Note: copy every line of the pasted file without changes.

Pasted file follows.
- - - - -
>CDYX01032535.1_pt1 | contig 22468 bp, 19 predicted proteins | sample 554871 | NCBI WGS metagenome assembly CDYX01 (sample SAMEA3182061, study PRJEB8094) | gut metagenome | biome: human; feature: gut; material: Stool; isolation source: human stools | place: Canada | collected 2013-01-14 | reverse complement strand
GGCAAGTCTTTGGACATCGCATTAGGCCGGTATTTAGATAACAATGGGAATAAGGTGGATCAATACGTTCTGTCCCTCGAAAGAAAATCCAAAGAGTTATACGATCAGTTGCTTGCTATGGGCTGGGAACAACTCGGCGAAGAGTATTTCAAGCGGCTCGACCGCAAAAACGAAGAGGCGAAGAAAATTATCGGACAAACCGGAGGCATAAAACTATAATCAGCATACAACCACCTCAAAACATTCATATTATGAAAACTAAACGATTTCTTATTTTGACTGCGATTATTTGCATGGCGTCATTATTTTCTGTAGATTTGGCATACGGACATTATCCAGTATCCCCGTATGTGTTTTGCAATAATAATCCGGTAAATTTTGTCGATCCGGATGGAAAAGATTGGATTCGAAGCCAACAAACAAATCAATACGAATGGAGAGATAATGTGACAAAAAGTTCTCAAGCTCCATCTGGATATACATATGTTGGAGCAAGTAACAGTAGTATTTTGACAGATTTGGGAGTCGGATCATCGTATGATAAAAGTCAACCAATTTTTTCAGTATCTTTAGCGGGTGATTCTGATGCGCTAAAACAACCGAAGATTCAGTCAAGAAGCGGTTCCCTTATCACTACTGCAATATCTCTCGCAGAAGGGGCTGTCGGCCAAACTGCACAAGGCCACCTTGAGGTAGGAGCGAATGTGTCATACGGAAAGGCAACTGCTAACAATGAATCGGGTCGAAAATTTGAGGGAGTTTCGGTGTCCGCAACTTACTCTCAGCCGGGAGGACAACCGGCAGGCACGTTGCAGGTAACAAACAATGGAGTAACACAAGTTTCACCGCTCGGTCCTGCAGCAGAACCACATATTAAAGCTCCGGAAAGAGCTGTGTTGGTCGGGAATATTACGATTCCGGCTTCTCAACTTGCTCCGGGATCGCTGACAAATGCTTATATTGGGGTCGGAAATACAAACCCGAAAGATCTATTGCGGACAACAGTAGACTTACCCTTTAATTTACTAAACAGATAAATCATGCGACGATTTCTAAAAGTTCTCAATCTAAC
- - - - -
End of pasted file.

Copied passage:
>CDYX01032535.1_pt1 | contig 22468 bp, 19 predicted proteins | sample 554871 | NCBI WGS metagenome assembly CDYX01 (sample SAMEA3182061, study PRJEB8094) | gut metagenome | biome: human; feature: gut; material: Stool; isolation source: human stools | place: Canada | collected 2013-01-14 | reverse complement strand
GGCAAGTCTTTGGACATCGCATTAGGCCGGTATTTAGATAACAATGGGAATAAGGTGGATCAATACGTTCTGTCCCTCGAAAGAAAATCCAAAGAGTTATACGATCAGTTGCTTGCTATGGGCTGGGAACAACTCGGCGAAGAGTATTTCAAGCGGCTCGACCGCAAAAACGAAGAGGCGAAGAAAATTATCGGACAAACCGGAGGCATAAAACTATAATCAGCATACAACCACCTCAAAACATTCATATTATGAAAACTAAACGATTTCTTATTTTGACTGCGATTATTTGCATGGCGTCATTATTTTCTGTAGATTTGGCATACGGACATTATCCAGTATCCCCGTATGTGTTTTGCAATAATAATCCGGTAAATTTTGTCGATCCGGATGGAAAAGATTGGATTCGAAGCCAACAAACAAATCAATACGAATGGAGAGATAATGTGACAAAAAGTTCTCAAGCTCCATCTGGATATACATATGTTGGAGCAAGTAACAGTAGTATTTTGACAGATTTGGGAGTCGGATCATCGTATGATAAAAGTCAACCAATTTTTTCAGTATCTTTAGCGGGTGATTCTGATGCGCTAAAACAACCGAAGATTCAGTCAAGAAGCGGTTCCCTTATCACTACTGCAATATCTCTCGCAGAAGGGGCTGTCGGCCAAACTGCACAAGGCCACCTTGAGGTAGGAGCGAATGTGTCATACGGAAAGGCAACTGCTAACAATGAATCGGGTCGAAAATTTGAGGGAGTTTCGGTGTCCGCAACTTACTCTCAGCCGGGAGGACAACCGGCAGGCACGTTGCAGGTAACAAACAATGGAGTAACACAAGTTTCACCGCTCGGTCCTGCAGCAGAACCACATATTAAAGCTCCGGAAAGAGCTGTGTTGGTCGGGAATATTACGATTCCGGCTTCTCAACTTGCTCCGGGATCGCTGACAAATGCTTATATTGGGGTCGGAAATACAAACCCGAAAGATCTATTGCGGACAACAGTAGACTTACCCTTTAATTTACTAAACAGATAAATCATGCGACGATTTCTAAAAGTTCTCAATCTAAC